The climate strikes, also known as the Global Week for Future, are a series of international strikes and protests to demand action be taken to address climate change. The ‘global climate strike’ is not a union strike, but an event organised by or on behalf of the Fridays for Future international climate movement. We wanted to know what employers can do if employees decide to join this strike during work hours without permission, what the view of the unions might be etc. The answers for seven jurisdictions are set out below.
In Belgium, an employer confronted with employees absent for the reasons described above, does not need to pay salary (but can of course).
It is debatable whether the employee has a right to be absent to attend the global climate strike. There are some good arguments to defend the position that this would be a legitimate absence: an employee may argue that it is part of his or her freedom of expression (Article 10 European Convention on Human Rights) so the employer should allow him or her to participate, unless the employer has justified motives to refuse. Participation could also be justified by the right of freedom of assembly and association (Article 11 European Convention on Human Rights).
On this basis, employees can ask the employer to accept an off day on the date of the demonstration, even if the demonstration has an ecological (rather than a professional or economic) purpose.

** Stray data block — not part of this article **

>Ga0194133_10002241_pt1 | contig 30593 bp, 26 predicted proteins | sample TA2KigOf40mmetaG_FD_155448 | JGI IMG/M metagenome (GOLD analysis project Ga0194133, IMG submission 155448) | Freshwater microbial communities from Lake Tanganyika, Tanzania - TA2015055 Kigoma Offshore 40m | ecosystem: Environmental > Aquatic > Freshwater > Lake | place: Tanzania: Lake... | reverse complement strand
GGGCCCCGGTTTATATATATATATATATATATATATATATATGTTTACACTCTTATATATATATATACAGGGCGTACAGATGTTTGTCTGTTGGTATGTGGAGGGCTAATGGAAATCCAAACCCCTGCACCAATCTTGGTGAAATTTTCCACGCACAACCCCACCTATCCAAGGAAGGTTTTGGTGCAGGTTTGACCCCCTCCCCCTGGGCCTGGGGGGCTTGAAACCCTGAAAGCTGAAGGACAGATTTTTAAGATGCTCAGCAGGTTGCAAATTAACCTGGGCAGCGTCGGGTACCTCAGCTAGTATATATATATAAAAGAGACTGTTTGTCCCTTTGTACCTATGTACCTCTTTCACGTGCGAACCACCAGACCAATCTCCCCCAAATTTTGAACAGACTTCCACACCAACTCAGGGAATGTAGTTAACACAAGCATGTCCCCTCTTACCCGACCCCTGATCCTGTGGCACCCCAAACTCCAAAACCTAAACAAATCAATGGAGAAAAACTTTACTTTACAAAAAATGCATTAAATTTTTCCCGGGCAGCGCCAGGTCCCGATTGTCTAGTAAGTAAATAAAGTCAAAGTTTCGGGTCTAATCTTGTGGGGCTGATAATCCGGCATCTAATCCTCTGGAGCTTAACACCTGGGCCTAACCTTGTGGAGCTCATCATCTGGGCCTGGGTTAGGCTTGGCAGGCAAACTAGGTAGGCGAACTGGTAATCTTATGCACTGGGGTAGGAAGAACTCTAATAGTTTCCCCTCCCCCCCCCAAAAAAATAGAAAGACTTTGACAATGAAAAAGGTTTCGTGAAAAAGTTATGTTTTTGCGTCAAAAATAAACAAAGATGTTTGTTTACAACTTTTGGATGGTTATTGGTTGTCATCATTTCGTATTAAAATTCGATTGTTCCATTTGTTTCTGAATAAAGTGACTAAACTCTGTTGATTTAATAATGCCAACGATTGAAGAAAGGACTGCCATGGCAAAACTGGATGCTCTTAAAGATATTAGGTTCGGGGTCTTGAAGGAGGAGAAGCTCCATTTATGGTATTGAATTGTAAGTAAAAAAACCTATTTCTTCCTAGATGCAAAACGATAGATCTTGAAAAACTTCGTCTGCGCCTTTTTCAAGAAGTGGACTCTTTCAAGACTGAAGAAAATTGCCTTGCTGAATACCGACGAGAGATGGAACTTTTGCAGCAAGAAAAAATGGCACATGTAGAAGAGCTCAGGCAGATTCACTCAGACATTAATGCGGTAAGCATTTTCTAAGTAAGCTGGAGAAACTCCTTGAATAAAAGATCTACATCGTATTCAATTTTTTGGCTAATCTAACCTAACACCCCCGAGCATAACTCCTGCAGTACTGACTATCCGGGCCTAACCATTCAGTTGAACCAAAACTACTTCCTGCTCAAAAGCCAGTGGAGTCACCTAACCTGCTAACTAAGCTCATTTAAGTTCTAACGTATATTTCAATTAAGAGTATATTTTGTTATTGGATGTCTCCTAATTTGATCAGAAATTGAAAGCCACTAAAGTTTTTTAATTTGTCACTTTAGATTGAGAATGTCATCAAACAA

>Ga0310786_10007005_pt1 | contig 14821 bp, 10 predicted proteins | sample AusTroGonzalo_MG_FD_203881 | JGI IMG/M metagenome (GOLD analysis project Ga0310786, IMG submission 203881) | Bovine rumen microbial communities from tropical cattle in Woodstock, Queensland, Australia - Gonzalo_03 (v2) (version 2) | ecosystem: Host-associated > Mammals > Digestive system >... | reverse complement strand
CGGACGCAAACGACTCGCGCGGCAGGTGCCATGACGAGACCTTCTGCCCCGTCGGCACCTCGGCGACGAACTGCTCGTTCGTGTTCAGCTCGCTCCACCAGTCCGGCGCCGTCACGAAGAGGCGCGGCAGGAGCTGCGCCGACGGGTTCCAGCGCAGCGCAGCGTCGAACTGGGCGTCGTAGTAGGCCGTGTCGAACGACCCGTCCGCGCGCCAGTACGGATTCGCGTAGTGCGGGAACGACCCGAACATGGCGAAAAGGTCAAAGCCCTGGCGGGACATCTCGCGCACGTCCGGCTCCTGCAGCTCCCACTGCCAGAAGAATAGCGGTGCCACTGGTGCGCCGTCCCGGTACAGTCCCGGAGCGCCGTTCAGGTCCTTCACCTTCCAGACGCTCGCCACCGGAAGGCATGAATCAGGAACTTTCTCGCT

The question is also of interest to the unions: if it’s a recognised strike, they pay the unionised workers a small indemnity (non-striking workers receive nothing); if it’s a ‘demonstration’, in principle, the unions don’t intervene. In this case, the unions will not recognise this type of climate strike action as a strike so they would probably not intervene financially.
From a general employment law perspective, interrupting work to participate in this type of strike without the employer’s permission would be characterised as an unlawful absence. This would mean the employee will not be entitled to pay during the absence, and the absence may (depending on the circumstances) lead to sanctions such as termination of employment.
Trade unions must dissociate themselves from strikes with a political purpose (which they practically always have). Otherwise, they will participate in ‘unofficial strike action’ and this may lead to a penalty (in Danish: ‘bod’).
Employees who are covered by collective bargaining agreements and participate in strikes may also, in some situations, be fined. However, if a strike only lasts one day, case law shows that it is not possible to fine the employees who participate.
In France, a strike is defined as the collective and concerted cessation of work by employees in support of professional demands.